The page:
Native Predators: Project Summary
- The new Sequoia Park Zoo will feature animals and exhibits grouped together to tell a specific story as visitors move through the zoo. The Barnyard was our first theme, built in 2003 to tell the story of animals whose lifestyles are shared with humans. The next zone of focus is called Native Predators, and will feature the stories of most of the small and large predators that make their living in the forests in our local watershed of Humboldt Bay.
- The first of these new exhibits will be River otter, salmon and Bald eagle, opening in 2014 as part of our Watershed Heroes project. Nearby, new natural exhibits for Spotted owl and Common raven will be built.
- The next main anchor exhibit for Native Predators will be a sizable new Black bear exhibit, which will occupy around an acre of forest on the west side of the zoo. This exhibit will be large enough for several bears to explore among trees, logs, pools, and nature.
- Mountain lion will live adjacent to bears in the redwood forest, exploring its territory or perched on rocks above, surveying the surroundings. A visitor walkway passing under the mountain lion’s pathway will demonstrate in importance of wildlife corridors for predators.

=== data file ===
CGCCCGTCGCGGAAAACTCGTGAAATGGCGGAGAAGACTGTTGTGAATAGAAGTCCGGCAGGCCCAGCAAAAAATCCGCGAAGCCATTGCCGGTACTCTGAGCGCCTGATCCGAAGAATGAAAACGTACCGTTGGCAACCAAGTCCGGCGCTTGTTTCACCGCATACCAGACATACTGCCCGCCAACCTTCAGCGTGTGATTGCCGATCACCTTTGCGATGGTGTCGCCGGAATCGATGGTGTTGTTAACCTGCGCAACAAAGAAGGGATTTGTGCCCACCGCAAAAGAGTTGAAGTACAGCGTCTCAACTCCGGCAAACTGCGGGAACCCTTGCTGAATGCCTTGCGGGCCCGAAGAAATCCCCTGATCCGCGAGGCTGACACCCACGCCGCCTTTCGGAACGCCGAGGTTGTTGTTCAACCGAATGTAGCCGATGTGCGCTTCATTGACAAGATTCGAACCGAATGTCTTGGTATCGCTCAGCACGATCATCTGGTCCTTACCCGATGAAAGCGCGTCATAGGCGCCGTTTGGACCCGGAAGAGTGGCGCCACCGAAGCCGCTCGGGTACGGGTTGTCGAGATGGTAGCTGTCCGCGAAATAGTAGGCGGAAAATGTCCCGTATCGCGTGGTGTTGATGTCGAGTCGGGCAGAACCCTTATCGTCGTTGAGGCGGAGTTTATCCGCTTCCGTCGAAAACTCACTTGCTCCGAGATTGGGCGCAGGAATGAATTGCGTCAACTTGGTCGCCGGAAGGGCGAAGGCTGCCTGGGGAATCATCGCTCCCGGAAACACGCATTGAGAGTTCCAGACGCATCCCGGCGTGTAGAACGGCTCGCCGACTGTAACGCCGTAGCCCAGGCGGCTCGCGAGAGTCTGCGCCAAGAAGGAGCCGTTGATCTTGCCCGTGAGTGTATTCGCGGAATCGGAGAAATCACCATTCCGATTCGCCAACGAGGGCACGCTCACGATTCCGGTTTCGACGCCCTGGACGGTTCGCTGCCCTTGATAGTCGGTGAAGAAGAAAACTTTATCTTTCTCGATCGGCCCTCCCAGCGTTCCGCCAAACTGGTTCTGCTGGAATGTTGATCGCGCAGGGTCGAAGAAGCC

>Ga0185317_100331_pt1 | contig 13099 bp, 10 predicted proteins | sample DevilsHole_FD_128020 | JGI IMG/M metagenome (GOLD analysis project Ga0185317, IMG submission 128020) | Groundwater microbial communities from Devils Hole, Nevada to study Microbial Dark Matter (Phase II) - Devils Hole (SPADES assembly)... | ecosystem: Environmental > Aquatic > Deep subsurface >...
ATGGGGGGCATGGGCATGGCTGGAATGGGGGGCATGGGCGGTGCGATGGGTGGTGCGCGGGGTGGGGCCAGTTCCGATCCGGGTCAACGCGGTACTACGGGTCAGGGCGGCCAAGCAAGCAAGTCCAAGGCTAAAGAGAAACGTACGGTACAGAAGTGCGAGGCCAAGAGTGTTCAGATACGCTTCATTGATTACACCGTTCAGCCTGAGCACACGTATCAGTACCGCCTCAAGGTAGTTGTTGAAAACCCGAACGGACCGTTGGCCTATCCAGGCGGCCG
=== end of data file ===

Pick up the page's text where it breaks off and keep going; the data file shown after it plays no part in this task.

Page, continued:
- Bobcat and coyotes are mid-sized predators who will occupy dynamic natural-habitat exhibits in this zone.
- Pacific fisher is a small and elusive native predator that plays a key role in our forests, but is threatened with extinction in much of its range. This exhibit is placed next to North American porcupine, a prey species that is important to several of these predators.
- Overlooking our Black bear exhibit we envision a one-of-a-kind forest canopy walkway that brings visitors high up into the mid-canopy of the redwoods in sequoia Park. This elevated walkway will provide a rare but safe opportunity for people to see the scale, scope and complexity of a redwood forest and some of the old growth giants and their complex aerial structures that still reside here.